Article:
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Archive for August, 2017

PICS of the Djerbian Camera Obscura Project

The Djerbian Camera Obscura Project from Martina Tritthart on Vimeo.
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The Djerbian Camera Obscura Project

The Djerbian Camera Obscura Project

as part of the international SEE Djerba workshop and light & media festival from July 21st to August 4th in Houmt Souk, Tunisia.
More: Pictures and video ….
Thanks to the curators Aymen Gharbi and Bettina Pelz, thanks to the wonderful team of SEE Djerba, special thanks to Ingo Wendt and Eun-Sil Lee, thanks to Ursula Scherrer, Jan Ehlen, Julien Rathje, Ilona Rodach, Henry Cyrenius and all the artists and participants!

Context: Seeing yourself seeing
How do we see? How do we perceive? Does art make you see differently?
What are the cultural differences between the so-called western and the arab way of perceiving?

The camera obscura effect has already been known in the ancient world, but it was the legacy of the Arab scientist Ibn al-Haytham, also known as Alhazen in the 11th century, to explain that rays of light travel in straight lines and how bodies reflect these rays, he did not use the term “image“ for what he called forms. In contrast the European artists and philosophers in the Renaissance used the Arab finding for their new concept of producing pictures, the construction of linear perspective. Furthermore they used the camera obscura as a metaphor of human understanding.
The shape of the Djerbian Camera obscura relates to the Djerbian cubic architecture. Its small opening for the lens is linked to the small windows. While the window in the western culture is there to look out of the window, the window in the Djerbian house only lets little light enter the interior space.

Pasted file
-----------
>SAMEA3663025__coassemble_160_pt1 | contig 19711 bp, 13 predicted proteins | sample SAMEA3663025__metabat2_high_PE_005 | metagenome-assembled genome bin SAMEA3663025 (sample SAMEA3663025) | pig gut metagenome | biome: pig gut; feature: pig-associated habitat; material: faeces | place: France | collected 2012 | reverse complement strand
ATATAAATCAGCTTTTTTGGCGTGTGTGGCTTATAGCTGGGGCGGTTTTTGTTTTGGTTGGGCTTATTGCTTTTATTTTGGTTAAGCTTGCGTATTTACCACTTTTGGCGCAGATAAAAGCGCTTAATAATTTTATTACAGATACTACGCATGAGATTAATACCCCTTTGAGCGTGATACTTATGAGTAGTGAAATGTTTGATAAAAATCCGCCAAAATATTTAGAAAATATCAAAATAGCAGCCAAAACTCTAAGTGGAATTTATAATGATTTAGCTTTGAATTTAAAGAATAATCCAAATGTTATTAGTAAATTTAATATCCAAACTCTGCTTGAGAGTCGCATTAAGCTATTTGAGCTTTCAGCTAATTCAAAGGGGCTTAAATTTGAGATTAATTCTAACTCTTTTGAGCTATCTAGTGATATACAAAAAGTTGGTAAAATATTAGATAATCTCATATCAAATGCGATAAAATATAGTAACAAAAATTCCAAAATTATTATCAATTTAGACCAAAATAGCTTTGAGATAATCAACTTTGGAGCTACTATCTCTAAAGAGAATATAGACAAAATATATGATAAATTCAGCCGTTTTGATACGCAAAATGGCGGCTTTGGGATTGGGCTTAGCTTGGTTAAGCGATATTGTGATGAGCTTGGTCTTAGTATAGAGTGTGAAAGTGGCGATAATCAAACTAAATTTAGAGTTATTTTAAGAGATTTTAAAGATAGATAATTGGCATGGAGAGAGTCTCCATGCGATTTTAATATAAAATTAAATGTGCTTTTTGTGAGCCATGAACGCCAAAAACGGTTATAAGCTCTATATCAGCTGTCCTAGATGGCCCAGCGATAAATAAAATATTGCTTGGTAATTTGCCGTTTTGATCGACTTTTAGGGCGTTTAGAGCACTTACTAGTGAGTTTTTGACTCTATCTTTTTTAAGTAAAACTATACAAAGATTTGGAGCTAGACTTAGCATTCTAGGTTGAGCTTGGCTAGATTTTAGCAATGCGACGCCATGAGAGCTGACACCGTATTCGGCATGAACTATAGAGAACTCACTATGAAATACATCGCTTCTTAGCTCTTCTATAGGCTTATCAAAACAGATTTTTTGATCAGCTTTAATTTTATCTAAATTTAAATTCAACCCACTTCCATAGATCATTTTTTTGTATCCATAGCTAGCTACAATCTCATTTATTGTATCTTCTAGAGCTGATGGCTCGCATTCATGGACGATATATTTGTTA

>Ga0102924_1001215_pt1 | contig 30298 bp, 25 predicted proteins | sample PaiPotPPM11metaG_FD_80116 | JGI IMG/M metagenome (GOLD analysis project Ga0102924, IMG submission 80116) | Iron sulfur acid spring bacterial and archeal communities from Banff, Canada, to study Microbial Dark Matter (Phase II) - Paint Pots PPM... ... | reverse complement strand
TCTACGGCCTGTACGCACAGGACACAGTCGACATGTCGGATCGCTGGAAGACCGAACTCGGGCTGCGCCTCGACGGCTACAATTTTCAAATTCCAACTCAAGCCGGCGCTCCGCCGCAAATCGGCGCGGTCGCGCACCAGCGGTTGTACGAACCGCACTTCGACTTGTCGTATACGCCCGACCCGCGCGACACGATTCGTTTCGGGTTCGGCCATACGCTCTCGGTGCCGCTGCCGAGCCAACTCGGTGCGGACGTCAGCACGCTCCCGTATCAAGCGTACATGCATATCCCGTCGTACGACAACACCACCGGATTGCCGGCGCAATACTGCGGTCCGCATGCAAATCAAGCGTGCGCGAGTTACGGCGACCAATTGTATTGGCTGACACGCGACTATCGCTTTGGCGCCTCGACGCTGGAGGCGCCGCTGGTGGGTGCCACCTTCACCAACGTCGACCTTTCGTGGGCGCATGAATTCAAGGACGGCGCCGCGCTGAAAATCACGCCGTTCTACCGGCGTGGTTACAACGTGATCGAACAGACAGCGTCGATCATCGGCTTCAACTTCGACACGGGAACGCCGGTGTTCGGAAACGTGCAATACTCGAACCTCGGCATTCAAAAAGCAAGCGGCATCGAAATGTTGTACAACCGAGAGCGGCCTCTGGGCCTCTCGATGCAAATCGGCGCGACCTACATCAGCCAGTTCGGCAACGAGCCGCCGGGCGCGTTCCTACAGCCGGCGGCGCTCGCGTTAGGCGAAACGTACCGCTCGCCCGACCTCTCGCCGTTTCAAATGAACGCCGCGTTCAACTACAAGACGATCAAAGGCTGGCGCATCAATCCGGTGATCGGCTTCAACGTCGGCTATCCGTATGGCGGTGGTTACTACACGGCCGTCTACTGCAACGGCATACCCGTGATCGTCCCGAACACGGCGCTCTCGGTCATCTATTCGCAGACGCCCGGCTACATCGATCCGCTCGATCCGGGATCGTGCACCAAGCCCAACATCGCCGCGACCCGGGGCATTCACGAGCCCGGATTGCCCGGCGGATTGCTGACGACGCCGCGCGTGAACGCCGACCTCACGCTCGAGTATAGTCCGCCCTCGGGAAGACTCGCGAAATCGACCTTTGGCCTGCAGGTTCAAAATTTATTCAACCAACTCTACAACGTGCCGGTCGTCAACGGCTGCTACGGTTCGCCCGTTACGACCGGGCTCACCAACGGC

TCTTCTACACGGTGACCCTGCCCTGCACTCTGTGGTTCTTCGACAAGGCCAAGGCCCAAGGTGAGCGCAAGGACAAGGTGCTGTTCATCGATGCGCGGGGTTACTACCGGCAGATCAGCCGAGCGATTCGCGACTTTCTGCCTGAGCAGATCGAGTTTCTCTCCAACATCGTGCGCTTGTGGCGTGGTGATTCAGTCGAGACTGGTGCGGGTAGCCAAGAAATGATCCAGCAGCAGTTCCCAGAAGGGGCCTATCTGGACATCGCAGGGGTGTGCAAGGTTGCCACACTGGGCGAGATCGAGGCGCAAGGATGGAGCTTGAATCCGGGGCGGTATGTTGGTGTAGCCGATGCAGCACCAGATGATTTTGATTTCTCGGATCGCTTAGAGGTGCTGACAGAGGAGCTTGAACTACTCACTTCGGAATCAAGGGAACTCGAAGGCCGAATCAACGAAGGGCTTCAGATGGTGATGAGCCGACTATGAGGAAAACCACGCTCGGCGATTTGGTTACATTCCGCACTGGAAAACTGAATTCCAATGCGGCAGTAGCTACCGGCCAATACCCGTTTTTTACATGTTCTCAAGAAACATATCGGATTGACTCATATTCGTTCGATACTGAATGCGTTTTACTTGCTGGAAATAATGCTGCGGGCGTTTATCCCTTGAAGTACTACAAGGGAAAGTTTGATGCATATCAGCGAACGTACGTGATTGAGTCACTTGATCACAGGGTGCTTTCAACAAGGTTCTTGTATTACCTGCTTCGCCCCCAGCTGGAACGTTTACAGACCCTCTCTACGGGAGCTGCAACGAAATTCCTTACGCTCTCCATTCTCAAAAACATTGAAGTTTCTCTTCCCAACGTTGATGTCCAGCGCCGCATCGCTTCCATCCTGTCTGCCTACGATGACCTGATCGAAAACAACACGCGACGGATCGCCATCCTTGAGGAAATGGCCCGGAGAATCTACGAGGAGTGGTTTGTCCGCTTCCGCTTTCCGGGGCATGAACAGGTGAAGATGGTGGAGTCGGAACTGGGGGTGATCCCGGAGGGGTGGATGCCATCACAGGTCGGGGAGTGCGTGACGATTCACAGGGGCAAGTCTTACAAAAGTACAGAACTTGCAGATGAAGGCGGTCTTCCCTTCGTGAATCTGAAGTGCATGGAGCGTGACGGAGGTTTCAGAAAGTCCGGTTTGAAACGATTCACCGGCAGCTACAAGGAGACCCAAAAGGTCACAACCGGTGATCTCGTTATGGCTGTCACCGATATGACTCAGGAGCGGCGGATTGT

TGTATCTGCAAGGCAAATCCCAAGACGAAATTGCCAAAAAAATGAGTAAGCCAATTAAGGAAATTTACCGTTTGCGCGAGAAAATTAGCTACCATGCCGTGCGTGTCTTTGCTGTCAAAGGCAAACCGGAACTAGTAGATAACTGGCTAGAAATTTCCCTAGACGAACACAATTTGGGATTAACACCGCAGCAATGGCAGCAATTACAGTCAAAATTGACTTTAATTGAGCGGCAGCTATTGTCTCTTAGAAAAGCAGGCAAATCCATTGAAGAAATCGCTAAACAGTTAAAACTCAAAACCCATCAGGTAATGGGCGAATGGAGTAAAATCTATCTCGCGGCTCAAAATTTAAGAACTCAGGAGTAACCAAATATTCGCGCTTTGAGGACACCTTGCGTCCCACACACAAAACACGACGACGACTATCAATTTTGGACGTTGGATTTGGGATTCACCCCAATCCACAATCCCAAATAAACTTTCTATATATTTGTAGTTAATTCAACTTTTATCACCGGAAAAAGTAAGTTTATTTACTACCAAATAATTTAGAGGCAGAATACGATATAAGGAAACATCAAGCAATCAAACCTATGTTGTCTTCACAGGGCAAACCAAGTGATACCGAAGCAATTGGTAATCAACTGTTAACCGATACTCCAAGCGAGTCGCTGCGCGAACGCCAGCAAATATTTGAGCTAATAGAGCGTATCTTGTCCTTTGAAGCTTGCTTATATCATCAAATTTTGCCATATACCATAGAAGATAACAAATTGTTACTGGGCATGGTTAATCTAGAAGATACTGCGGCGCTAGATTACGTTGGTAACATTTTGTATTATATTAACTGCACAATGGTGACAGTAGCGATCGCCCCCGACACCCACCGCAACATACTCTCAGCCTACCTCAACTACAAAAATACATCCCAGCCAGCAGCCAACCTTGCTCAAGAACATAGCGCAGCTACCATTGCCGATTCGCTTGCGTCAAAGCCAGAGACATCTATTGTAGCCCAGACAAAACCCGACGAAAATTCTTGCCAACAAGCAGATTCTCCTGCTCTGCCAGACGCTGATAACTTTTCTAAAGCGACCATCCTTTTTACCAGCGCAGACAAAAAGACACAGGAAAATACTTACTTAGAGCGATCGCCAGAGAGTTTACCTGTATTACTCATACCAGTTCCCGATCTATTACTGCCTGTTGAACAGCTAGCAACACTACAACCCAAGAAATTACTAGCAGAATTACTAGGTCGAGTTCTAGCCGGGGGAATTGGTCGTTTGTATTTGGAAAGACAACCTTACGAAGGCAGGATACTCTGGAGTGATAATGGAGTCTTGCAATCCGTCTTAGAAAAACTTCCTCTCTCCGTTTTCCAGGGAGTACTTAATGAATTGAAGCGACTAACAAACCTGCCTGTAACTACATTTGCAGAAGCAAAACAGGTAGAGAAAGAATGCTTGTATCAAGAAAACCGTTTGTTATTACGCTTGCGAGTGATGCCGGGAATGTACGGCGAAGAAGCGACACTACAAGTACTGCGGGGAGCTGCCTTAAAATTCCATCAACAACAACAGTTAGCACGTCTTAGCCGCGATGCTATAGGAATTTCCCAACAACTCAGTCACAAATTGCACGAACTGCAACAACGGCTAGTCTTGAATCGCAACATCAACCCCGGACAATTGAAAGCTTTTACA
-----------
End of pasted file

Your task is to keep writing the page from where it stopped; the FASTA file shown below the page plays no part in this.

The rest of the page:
In the 21st century the Djerbian Camera Obscura Project wants to recall the relationship of light, space and perception and the very beginning of media art. 6 to 8 team members helped carrying  the camera obscura from one place to the other. We asked passersby to go inside and provided them with informations about SEE Djerba.

Size and materials: 400x200x200 cm
Metal scaffold with a light-tight structure in the shape of a box 200x200x200cm: white cotton, red velvet, 6 varicolored striped carpets, would, lens, thermoplastic resign, rope
How it works: The lens in the Djerbian camera obscura room is mounted vertically in the sidewall. The brighter the opposite situation is illuminated the better is the live-image inside the camera obscura room, that can be seen inverted and laterally transposed on all sides, the ceiling and the floor. The projected image of objects outside the camera obscura in a distance about 15 – 20 meters is in focus. The lens was now and then replaced by slits or multiple holes, which formed the light and therefore changed the image.

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